THE ARBITRARY

of Vassilis Tsiaboussi

Dimitros K., my classmate from high school, built a shed over his son's memorial and, when it was raining and snowing, he went there in the evenings, drank, smoked and listened to modern Greek songs at full volume: Remo, Vandis, Rouva... .the same things that the child heard when he was alive. And whenever the free channels broadcast any football match, he would carry a small television, connect it to his car battery and watch the match with his boyfriend.
However, some people reported him to the Town Planning Office and, after giving him a heavy fine, they ordered him to demolish the shed within ten days. Dimitros, having in mind the ministry's campaign that said: "Declare your arbitrariness to save it", came to my technical office with the decision in hand and asked me to start the legalization process.
What he was asking for was outrageous, however I patiently tried to explain to him that his case did not fall under the law and that both my effort and his money would be wasted. However, he insisted that everything is possible in Greece, it is enough to find the right button.
In the end, in order to get rid of him, because I had other work to do, I said to him: "Let me search the legislation, in case I find any loophole". And to show that I would deal with the issue seriously: "For how many years do you want a conservation permit, if they give it to us?".
"Until I die, I know?" Put thirty years!'
As he was leaving, he turns and says to me: "It's a good thing they didn't sue me for disturbing the peace!" I tried to hold back, but we both laughed so hard that his eyes filled with tears...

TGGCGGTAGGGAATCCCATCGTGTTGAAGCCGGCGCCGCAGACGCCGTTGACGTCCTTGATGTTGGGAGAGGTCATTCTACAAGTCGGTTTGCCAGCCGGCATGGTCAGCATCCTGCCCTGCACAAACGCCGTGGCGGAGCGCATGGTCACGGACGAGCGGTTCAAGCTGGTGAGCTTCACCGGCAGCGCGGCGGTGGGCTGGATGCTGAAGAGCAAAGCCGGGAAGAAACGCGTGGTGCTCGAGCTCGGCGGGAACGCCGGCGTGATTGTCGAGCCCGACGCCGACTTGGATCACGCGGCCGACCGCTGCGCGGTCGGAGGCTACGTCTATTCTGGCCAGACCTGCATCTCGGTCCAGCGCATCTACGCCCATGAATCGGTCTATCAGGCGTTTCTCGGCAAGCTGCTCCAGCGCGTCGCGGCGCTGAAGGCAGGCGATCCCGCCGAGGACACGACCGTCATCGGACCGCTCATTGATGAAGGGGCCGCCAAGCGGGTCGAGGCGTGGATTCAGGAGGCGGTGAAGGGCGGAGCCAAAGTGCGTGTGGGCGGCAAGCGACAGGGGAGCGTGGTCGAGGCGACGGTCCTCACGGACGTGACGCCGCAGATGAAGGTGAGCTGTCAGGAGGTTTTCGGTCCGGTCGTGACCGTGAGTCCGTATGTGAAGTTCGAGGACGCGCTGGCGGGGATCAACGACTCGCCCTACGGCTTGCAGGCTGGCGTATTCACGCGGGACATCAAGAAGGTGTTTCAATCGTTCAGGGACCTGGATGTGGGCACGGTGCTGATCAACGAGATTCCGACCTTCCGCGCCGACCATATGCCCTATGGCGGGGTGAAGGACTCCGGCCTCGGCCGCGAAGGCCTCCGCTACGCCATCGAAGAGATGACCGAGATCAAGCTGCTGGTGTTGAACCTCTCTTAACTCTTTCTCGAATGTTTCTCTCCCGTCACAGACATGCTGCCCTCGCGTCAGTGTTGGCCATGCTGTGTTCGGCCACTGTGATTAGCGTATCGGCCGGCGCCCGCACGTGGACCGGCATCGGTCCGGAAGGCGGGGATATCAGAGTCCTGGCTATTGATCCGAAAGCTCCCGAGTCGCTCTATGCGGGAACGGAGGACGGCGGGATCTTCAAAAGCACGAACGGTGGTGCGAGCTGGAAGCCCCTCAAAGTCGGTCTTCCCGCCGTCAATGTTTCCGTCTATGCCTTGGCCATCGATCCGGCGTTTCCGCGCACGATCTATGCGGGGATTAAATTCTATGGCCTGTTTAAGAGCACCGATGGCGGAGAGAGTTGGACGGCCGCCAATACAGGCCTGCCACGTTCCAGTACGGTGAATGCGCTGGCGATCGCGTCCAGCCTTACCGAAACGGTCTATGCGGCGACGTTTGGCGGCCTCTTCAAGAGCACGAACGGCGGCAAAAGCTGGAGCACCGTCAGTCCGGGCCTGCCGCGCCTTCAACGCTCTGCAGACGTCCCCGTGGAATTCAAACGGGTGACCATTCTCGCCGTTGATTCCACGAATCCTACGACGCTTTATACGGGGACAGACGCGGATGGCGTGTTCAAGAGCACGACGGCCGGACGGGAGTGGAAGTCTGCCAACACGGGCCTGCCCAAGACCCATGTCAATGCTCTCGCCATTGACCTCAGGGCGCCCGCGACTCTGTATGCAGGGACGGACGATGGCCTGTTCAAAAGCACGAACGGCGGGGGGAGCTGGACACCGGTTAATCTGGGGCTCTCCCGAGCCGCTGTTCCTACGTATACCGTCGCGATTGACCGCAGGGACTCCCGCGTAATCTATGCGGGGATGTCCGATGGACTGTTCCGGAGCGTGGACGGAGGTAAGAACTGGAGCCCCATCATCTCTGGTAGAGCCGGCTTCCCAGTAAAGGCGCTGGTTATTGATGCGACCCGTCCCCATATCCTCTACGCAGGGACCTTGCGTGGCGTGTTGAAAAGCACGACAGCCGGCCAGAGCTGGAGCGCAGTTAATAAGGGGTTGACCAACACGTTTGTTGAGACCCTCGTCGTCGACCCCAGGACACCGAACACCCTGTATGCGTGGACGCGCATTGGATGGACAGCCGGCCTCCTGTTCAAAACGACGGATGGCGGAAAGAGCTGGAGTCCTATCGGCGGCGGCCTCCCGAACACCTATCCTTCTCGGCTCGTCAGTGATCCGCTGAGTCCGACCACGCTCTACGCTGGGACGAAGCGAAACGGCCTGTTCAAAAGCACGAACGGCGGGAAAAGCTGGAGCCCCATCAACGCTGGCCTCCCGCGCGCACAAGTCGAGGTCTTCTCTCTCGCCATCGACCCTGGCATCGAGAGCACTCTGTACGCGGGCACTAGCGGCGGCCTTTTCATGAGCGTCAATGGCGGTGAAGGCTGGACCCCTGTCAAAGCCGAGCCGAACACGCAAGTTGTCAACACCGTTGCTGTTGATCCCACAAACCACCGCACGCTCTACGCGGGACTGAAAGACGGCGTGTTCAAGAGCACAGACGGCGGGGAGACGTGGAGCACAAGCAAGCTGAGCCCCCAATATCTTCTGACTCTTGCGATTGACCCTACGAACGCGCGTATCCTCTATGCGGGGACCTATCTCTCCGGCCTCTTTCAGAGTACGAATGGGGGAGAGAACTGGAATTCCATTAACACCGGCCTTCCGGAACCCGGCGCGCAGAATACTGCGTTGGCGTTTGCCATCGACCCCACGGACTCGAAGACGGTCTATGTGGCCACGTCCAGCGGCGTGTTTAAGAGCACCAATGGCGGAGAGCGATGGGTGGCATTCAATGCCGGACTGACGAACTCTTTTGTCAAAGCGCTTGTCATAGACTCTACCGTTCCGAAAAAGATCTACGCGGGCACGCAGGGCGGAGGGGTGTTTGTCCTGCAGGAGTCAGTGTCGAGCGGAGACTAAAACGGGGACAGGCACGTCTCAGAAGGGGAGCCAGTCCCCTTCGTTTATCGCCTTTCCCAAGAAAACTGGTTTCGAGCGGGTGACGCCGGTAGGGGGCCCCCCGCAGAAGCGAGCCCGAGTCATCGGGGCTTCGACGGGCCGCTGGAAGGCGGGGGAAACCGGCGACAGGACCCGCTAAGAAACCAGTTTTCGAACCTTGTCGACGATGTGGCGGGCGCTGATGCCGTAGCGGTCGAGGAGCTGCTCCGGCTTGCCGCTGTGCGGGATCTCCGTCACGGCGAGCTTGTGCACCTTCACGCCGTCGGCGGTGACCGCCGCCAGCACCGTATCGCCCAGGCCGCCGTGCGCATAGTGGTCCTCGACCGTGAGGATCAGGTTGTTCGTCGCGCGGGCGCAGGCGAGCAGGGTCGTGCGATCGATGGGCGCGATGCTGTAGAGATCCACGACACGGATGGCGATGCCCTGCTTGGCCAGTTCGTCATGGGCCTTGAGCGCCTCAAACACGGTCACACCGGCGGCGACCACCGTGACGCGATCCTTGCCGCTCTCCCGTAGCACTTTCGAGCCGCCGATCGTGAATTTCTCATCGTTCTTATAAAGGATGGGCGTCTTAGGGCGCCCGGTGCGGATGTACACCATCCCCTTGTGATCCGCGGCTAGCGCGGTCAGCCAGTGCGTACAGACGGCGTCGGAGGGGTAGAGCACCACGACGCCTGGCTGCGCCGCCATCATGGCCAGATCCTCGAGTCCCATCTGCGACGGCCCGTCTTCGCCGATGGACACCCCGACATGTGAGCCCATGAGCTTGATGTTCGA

A month later, the local newspapers published front-page photos of Dimitros, who chained himself to the building to prevent its demolition. Next to him could be seen a dish and a couple of municipal employees with work helmets on their heads, ready for action. Finally, after the intervention of the prosecutor, the shed was dismantled.
Another two months passed and one morning I met Dimitros in the market. At first I tried to avoid him, but I couldn't. He, however, approached me as if he had no complaints that I did not deal with his case. And he started talking to me about football and about the money that would be drawn on Sunday in the lotto, ten jackpots each. So I didn't hold back and asked him how the well-known story ended, meaning what had been done with the fines and charges.
He smiled. "I found a solution to the problem and I don't care about anything else," he answered. "Twenty days ago I bought a small self-propelled caravan that also has an awning. And every night I park it next to the grave and everything is fine. Sometimes the night watchman also comes and keeps me company; we eat, drink, play cards and time passes without realizing it.

Read more in ANTHIVOLA, issue 1

ANTIBOLA 1

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